|United Kingdom||Created: 30 Aug 2021|
"It's actually been very good but I noticed a series of outages - some a second, some longer," says Prof Alan Woodward.
The University of Surrey cyber-security expert is talking about his new satellite broadband service from space entrepreneur Elon Musk's Starlink company.
The outages, he thinks, may be caused by a lot of "pesky pigeons", which "have taken a fancy to sitting on the dish".
That small grey dish sits on the kitchen roof. To the curious pigeon, it might conceivably look like a modern bird bath rather short on water.
It is one earthbound end of the Starlink satellite internet system.
Living in a place where he "can only dream" of a fibre broadband connection, Prof Woodward says he's pleased to be one of the beta testers of the low Earth orbit (LEO) satellite broadband system,
Mr Musk recently announced that he has shipped 100,000 of the terminals.
The little dish receives and sends signals to passing satellites, part of a constellation of 1,700 which are hurtling overhead at a height of about 340 miles (550km). They travel fast enough to orbit the Earth every 90 minutes or so.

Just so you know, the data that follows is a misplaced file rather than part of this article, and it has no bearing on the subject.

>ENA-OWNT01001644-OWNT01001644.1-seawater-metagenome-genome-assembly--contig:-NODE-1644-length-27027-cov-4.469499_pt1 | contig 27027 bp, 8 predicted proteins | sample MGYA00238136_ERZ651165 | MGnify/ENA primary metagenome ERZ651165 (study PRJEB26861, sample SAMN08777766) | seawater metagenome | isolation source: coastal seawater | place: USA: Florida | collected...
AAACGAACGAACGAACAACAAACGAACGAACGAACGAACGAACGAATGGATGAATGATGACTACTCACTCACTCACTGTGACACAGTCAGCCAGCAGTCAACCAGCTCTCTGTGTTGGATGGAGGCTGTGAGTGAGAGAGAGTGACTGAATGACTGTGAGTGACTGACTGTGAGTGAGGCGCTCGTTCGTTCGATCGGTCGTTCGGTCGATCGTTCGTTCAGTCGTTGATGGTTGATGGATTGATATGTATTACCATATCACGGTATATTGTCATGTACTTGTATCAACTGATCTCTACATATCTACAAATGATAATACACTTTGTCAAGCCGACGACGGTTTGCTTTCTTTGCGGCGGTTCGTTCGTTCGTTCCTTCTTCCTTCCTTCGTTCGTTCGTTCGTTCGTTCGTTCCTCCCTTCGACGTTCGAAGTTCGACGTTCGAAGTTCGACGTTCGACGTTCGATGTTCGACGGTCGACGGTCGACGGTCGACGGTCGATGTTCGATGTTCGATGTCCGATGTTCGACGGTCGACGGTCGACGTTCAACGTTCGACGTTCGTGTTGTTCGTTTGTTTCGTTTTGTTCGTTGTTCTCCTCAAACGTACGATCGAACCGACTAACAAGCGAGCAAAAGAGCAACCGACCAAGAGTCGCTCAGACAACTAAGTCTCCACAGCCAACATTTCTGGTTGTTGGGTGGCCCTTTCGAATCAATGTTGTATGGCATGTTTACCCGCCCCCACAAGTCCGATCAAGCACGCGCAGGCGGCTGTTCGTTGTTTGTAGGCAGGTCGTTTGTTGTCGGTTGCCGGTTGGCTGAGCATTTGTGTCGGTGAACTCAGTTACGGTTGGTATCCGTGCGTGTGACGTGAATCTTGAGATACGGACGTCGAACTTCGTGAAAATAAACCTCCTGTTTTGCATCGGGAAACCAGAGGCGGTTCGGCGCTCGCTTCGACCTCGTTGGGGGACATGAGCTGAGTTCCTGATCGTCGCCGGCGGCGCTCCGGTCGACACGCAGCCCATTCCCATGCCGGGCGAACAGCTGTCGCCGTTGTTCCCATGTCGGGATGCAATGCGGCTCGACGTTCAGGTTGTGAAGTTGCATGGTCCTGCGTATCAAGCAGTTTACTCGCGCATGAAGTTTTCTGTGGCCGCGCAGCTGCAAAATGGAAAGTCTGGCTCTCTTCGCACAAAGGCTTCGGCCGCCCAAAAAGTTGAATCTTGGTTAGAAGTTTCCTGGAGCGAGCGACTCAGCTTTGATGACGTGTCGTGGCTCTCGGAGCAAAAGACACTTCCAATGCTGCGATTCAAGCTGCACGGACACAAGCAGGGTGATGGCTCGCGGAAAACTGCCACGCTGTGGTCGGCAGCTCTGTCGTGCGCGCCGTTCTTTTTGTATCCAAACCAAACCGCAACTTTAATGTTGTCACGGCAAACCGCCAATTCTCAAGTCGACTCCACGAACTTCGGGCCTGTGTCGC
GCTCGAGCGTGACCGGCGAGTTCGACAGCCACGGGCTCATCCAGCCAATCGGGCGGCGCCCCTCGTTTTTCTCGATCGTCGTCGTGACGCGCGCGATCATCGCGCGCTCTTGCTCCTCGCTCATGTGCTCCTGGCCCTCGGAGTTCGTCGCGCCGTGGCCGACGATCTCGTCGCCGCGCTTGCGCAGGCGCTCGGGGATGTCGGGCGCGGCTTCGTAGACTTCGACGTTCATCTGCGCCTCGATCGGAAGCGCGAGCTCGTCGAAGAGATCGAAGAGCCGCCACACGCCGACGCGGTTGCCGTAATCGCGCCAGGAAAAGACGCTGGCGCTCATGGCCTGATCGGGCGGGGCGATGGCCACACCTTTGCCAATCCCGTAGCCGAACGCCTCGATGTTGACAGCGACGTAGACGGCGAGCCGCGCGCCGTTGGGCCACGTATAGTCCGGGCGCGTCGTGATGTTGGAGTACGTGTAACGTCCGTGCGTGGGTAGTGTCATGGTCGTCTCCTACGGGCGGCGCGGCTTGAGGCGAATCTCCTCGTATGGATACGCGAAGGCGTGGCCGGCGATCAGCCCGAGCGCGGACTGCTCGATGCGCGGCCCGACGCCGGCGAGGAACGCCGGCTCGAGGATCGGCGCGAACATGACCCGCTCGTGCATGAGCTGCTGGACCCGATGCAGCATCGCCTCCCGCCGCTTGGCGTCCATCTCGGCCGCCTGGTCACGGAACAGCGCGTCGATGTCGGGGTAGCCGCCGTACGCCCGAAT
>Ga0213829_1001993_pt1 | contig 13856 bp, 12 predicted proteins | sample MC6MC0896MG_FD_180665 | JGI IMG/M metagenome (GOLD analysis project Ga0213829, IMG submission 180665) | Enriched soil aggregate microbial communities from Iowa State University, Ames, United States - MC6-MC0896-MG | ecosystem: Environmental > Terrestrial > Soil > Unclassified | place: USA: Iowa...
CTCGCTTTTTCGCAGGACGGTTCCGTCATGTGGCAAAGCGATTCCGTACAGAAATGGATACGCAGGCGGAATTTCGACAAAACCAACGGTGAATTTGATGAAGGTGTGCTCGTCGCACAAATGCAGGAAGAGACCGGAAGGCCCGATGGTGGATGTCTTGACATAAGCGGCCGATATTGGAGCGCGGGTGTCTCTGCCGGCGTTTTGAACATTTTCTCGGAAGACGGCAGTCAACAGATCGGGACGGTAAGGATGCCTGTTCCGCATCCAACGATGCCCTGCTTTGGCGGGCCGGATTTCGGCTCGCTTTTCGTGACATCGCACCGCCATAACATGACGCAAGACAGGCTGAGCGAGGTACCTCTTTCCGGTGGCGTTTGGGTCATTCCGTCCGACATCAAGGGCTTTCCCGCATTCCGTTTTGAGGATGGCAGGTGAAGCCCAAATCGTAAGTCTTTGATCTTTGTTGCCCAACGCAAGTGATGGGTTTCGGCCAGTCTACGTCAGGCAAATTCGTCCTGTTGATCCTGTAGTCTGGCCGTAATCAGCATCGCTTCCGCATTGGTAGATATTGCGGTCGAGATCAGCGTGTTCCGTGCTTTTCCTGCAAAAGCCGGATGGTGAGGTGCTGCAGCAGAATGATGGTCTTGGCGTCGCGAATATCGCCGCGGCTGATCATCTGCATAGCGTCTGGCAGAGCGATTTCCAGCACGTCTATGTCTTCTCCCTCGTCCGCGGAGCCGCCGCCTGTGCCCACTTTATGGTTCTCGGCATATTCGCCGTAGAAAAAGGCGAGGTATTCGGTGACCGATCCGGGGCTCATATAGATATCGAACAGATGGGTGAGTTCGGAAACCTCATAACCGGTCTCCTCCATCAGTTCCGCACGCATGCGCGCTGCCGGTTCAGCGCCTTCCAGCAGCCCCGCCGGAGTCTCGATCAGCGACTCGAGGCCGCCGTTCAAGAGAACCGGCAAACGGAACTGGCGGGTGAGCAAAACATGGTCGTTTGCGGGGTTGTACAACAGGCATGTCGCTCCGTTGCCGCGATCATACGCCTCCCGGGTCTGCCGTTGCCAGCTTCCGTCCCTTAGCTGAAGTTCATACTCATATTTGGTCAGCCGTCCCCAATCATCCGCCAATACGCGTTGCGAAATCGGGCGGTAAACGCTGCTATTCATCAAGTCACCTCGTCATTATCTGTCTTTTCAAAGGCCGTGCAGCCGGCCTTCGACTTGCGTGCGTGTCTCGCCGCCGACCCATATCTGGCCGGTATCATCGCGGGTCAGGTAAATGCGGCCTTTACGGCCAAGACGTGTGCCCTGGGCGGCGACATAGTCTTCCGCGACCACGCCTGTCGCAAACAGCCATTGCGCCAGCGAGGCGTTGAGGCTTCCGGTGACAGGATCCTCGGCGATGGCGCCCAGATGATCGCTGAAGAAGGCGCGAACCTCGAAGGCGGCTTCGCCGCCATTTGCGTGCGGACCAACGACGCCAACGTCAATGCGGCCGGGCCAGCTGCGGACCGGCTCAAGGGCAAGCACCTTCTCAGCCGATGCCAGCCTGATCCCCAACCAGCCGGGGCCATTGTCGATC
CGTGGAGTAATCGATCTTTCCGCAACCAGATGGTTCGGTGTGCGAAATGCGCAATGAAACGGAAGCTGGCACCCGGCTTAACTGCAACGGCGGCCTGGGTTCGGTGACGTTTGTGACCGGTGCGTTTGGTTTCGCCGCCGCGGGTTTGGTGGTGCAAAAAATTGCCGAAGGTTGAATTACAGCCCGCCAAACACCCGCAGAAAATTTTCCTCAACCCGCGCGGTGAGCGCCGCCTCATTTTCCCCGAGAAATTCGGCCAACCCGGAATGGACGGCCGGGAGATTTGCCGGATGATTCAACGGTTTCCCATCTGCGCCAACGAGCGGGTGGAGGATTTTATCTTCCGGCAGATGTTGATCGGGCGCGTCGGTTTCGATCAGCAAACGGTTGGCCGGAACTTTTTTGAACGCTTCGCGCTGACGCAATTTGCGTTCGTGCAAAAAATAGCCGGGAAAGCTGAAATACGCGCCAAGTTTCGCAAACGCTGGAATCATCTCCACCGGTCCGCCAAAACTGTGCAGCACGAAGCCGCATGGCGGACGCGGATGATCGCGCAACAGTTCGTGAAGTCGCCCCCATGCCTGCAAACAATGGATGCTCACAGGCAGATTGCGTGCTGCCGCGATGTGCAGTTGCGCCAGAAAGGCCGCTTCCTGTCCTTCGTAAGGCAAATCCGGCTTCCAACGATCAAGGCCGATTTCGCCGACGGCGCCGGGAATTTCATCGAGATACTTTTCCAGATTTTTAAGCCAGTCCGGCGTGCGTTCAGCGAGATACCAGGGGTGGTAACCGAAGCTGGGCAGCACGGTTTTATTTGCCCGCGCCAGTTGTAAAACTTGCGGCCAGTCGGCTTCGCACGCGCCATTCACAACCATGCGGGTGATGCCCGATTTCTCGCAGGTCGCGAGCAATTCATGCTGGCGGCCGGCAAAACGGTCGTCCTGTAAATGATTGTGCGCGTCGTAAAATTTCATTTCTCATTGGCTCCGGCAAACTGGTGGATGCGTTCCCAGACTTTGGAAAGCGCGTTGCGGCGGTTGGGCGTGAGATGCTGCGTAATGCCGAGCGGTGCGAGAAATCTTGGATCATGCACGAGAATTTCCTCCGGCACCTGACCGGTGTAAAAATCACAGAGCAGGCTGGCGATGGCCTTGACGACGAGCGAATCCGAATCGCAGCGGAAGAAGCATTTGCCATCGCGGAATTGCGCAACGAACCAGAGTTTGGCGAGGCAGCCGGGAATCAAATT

Tens of thousands more are planned, but Gwynne Shotwell, president of aerospace company SpaceX which operates Starlink, has admitted new launches are being affected by shortages of chips and liquid oxygen fuel.
Treating Covid-19 patients has increased demand for commercial oxygen - leaving less for fuel.
Prof Woodward is still investigating the root cause of the glitches, though an expert told the BBC a "pigeon sitting on a Starlink antenna would certainly degrade its performance".
Pigeons have not been the only problem, however, as this week, a major outage hit Starlink users around the world. The connection, Prof Woodward said, "just completely disappeared".
The service, still officially in beta, seems to have been down for about an hour for many users - and Starlink has not explained why.
Starlink is one of a number of firms hoping to provide satellite internet services.
Amazon's Project Kuiper plans to launch a constellation of 3,236 satellites
Telesat, a Canadian company, says it will put 298 satellites in orbit
The EU has plans for a mega-constellation
China has also announced plans for its own network
And then there's OneWeb, part-owned by the UK taxpayer, which, like Starlink, already has hardware in space.
The firm launched 34 satellites this week, meaning there are now 288 of the 150kg objects in space.
OneWeb's focus is on providing internet to businesses, maritime users and government. However, a deal with BT means it will probably also supply consumer broadband to rural areas, including portable 5G cells which customers could hire "on demand".
Many people in remote areas may end up receiving broadband via satellite, whether or not they realise it.